New Bond Movie On Track To Make A Lot Of Money, And Possibly Change Studios
Despite the wave of initial, overall very positive, reviews coming out, it looks like Spectre will be the first James Bond outing since Daniel Craig took over the reins in 2005 to not outperform the preceding entry at the box office.
This may sound like a failure or disappointment, but considering the fact that Skyfall was the most successful Bond movie of all time, the amount of rueful head-shaking at Sony/MGM/Eon headquarters should not be too extensive. Maybe a few conciliatory lines of coke and a cathartic money fight, but no real tears need be shed.
Skyfall — despite being an artisanal meringue of a movie: beautiful to look at but fundamentally hollow — was the first movie in history to crack £ 100 million at the UK box office, and the first Bond movie to vault $1 billion worldwide. Spectre will most likely not quite get to those stratospheric heights, but will nonetheless probably end up a little bit dizzy.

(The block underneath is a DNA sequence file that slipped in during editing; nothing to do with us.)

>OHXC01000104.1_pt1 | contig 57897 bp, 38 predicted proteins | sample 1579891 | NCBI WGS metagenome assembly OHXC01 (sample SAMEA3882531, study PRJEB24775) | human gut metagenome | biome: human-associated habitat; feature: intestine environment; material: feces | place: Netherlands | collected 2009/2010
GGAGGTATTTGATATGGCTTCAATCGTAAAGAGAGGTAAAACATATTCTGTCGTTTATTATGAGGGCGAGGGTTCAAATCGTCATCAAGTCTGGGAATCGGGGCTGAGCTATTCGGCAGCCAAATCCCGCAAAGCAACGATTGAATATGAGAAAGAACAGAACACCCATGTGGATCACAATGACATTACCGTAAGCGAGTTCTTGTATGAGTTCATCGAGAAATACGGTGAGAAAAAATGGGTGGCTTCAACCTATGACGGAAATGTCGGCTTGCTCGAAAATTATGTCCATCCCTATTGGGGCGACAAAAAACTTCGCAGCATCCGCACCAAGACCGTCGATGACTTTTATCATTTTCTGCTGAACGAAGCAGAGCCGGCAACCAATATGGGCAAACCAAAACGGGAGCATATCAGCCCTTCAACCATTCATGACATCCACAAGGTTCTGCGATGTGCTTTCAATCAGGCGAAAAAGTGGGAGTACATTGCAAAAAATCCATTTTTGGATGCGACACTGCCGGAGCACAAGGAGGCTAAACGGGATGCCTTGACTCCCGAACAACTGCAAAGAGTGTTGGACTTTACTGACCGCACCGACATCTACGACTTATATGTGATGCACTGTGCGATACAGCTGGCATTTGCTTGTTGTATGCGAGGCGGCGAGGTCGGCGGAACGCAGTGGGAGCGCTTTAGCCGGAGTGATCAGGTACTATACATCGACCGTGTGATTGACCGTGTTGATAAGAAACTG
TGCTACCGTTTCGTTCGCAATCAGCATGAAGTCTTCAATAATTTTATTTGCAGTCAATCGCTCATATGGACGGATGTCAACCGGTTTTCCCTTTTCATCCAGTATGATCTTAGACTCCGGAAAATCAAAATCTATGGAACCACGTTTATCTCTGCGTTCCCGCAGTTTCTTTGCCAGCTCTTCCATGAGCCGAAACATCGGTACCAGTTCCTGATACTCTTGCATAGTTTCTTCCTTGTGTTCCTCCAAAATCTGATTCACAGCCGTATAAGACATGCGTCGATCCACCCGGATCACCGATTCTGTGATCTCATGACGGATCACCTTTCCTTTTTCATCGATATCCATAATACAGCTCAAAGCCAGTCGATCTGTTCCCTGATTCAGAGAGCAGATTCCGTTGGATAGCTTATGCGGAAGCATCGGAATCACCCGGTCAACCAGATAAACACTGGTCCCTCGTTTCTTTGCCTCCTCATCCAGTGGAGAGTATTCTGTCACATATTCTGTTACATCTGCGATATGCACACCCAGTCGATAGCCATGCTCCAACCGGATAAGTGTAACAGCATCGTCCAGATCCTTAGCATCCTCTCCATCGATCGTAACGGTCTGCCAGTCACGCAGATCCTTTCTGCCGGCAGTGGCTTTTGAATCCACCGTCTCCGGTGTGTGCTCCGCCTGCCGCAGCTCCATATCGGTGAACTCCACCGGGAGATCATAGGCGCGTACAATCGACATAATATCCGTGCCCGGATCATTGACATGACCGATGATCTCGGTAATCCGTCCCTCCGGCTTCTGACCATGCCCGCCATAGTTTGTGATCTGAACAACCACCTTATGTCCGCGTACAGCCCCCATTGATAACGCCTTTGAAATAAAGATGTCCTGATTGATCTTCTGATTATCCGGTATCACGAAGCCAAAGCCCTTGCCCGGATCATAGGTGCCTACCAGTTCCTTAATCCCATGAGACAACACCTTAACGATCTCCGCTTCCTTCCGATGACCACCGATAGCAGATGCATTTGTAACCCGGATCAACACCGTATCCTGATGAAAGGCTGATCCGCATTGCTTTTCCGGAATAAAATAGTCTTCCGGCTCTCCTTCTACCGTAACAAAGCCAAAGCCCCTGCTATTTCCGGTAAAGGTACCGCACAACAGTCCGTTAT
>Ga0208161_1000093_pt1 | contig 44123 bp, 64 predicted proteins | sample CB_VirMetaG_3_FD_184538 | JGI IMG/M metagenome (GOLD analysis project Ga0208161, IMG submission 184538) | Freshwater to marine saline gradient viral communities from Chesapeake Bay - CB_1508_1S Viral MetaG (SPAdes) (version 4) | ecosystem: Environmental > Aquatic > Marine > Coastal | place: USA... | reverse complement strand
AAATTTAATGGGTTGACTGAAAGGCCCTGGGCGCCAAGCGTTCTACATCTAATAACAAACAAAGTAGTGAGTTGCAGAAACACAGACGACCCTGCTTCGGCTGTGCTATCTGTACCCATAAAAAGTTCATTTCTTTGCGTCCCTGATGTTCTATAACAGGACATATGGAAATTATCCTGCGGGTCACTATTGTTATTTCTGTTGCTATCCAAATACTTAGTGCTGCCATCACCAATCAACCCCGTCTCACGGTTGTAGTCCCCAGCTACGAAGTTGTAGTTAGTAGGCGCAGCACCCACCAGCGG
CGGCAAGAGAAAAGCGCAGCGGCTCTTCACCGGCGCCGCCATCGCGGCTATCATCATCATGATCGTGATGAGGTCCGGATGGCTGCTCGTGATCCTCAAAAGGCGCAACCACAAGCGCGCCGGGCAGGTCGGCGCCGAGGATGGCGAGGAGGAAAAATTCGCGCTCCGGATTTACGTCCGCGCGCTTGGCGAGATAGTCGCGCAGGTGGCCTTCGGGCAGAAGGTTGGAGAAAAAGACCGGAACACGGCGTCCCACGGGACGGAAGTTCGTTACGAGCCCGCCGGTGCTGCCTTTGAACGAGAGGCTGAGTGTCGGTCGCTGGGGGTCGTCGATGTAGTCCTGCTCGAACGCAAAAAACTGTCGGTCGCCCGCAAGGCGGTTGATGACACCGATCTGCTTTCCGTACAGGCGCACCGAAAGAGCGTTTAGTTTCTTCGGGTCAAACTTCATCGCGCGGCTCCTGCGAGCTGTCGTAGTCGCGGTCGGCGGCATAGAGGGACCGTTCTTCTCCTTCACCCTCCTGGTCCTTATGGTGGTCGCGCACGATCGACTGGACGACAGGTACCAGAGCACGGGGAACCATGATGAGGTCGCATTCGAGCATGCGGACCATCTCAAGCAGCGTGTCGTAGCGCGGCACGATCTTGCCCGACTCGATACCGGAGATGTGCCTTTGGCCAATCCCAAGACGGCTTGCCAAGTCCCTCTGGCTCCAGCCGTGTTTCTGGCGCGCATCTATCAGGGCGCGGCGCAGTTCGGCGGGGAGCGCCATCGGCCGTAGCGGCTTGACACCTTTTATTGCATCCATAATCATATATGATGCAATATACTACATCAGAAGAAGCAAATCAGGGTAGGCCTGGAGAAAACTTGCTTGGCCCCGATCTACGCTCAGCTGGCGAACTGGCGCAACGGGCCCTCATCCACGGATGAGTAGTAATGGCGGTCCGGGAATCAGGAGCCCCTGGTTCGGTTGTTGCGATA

And though Daniel Craig seems to be dusting his hands off and walking (with a slight limp) away from the franchise, in the shadowy oak-lined backrooms behind the scenes, it’s a different picture among the studios.
In essence, MGM and Eon own Bond and his movies, and Sony distributes them. Or, to put it more accurately: has been distributing them since 2005’s Casino Royal made the series at least semi-watchable again, but that deal is now set to terminate. Sony re-secured the rights once before — after Quantum of Solace — but they are now going up for grabs yet again.
Whether Sony decide to go for the franchise again is up for debate. On the one hand, franchises are currently Hollywood’s financial lifeblood — seven of the 10 global top-grossing movies in 2014 were sequels — and Sony’s only franchise apart from Bond?
OK, they do also have Jump Street, but it would still seem to follow that Sony would want to keep a hold of the property that’s made $2 billion in the last decade. But, on the other hand, rising budgets and meaty salaries — as well as halving its investment in Spectre as compared to Skyfall — may well be a signal that Sony is going in the other direction.
Who knows? Right now only three things are certain:
1: You’ll go see Spectre
2. I’ll say to anyone who listens how much I hate Bond and won’t be going to see it.
3. I will probably see it anyway.